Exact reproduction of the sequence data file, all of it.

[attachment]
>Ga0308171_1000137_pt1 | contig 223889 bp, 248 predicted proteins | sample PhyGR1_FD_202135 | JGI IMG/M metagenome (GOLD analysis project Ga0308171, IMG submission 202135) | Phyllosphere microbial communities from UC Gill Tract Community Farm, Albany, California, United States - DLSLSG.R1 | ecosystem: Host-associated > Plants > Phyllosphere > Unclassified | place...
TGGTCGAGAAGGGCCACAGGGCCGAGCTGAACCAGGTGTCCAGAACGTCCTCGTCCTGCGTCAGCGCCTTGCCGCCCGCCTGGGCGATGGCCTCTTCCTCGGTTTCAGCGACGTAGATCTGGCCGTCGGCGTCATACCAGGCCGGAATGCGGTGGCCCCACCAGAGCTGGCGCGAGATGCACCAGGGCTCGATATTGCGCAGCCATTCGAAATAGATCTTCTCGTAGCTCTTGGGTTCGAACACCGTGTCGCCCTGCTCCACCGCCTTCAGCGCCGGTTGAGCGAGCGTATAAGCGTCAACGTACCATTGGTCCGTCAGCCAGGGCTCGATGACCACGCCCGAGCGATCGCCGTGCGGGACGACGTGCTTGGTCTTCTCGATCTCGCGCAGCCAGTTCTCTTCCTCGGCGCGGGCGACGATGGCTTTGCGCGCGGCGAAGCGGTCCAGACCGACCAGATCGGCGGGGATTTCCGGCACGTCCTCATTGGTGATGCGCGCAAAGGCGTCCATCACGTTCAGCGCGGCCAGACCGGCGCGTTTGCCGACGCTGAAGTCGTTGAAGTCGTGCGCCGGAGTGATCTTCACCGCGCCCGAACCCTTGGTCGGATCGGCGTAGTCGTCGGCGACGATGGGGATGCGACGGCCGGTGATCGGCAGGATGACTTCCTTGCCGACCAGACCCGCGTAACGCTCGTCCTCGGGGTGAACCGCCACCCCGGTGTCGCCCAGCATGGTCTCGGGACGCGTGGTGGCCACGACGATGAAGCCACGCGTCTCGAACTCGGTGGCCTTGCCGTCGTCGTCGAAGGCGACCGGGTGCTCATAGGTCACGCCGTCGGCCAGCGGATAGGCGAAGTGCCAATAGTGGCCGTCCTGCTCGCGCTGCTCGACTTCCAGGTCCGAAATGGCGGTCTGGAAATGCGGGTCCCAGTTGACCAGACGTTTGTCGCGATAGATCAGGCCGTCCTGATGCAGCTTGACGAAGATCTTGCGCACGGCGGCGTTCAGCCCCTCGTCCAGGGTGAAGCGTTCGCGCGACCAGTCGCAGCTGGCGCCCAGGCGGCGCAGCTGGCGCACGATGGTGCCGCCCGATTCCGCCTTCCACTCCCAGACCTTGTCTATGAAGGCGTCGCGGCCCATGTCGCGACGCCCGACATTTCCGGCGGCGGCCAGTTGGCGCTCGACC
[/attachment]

>Ga0308171_1000137_pt1 | contig 223889 bp, 248 predicted proteins | sample PhyGR1_FD_202135 | JGI IMG/M metagenome (GOLD analysis project Ga0308171, IMG submission 202135) | Phyllosphere microbial communities from UC Gill Tract Community Farm, Albany, California, United States - DLSLSG.R1 | ecosystem: Host-associated > Plants > Phyllosphere > Unclassified | place...
TGGTCGAGAAGGGCCACAGGGCCGAGCTGAACCAGGTGTCCAGAACGTCCTCGTCCTGCGTCAGCGCCTTGCCGCCCGCCTGGGCGATGGCCTCTTCCTCGGTTTCAGCGACGTAGATCTGGCCGTCGGCGTCATACCAGGCCGGAATGCGGTGGCCCCACCAGAGCTGGCGCGAGATGCACCAGGGCTCGATATTGCGCAGCCATTCGAAATAGATCTTCTCGTAGCTCTTGGGTTCGAACACCGTGTCGCCCTGCTCCACCGCCTTCAGCGCCGGTTGAGCGAGCGTATAAGCGTCAACGTACCATTGGTCCGTCAGCCAGGGCTCGATGACCACGCCCGAGCGATCGCCGTGCGGGACGACGTGCTTGGTCTTCTCGATCTCGCGCAGCCAGTTCTCTTCCTCGGCGCGGGCGACGATGGCTTTGCGCGCGGCGAAGCGGTCCAGACCGACCAGATCGGCGGGGATTTCCGGCACGTCCTCATTGGTGATGCGCGCAAAGGCGTCCATCACGTTCAGCGCGGCCAGACCGGCGCGTTTGCCGACGCTGAAGTCGTTGAAGTCGTGCGCCGGAGTGATCTTCACCGCGCCCGAACCCTTGGTCGGATCGGCGTAGTCGTCGGCGACGATGGGGATGCGACGGCCGGTGATCGGCAGGATGACTTCCTTGCCGACCAGACCCGCGTAACGCTCGTCCTCGGGGTGAACCGCCACCCCGGTGTCGCCCAGCATGGTCTCGGGACGCGTGGTGGCCACGACGATGAAGCCACGCGTCTCGAACTCGGTGGCCTTGCCGTCGTCGTCGAAGGCGACCGGGTGCTCATAGGTCACGCCGTCGGCCAGCGGATAGGCGAAGTGCCAATAGTGGCCGTCCTGCTCGCGCTGCTCGACTTCCAGGTCCGAAATGGCGGTCTGGAAATGCGGGTCCCAGTTGACCAGACGTTTGTCGCGATAGATCAGGCCGTCCTGATGCAGCTTGACGAAGATCTTGCGCACGGCGGCGTTCAGCCCCTCGTCCAGGGTGAAGCGTTCGCGCGACCAGTCGCAGCTGGCGCCCAGGCGGCGCAGCTGGCGCACGATGGTGCCGCCCGATTCCGCCTTCCACTCCCAGACCTTGTCTATGAAGGCGTCGCGGCCCATGTCGCGACGCCCGACATTTCCGGCGGCGGCCAGTTGGCGCTCGACC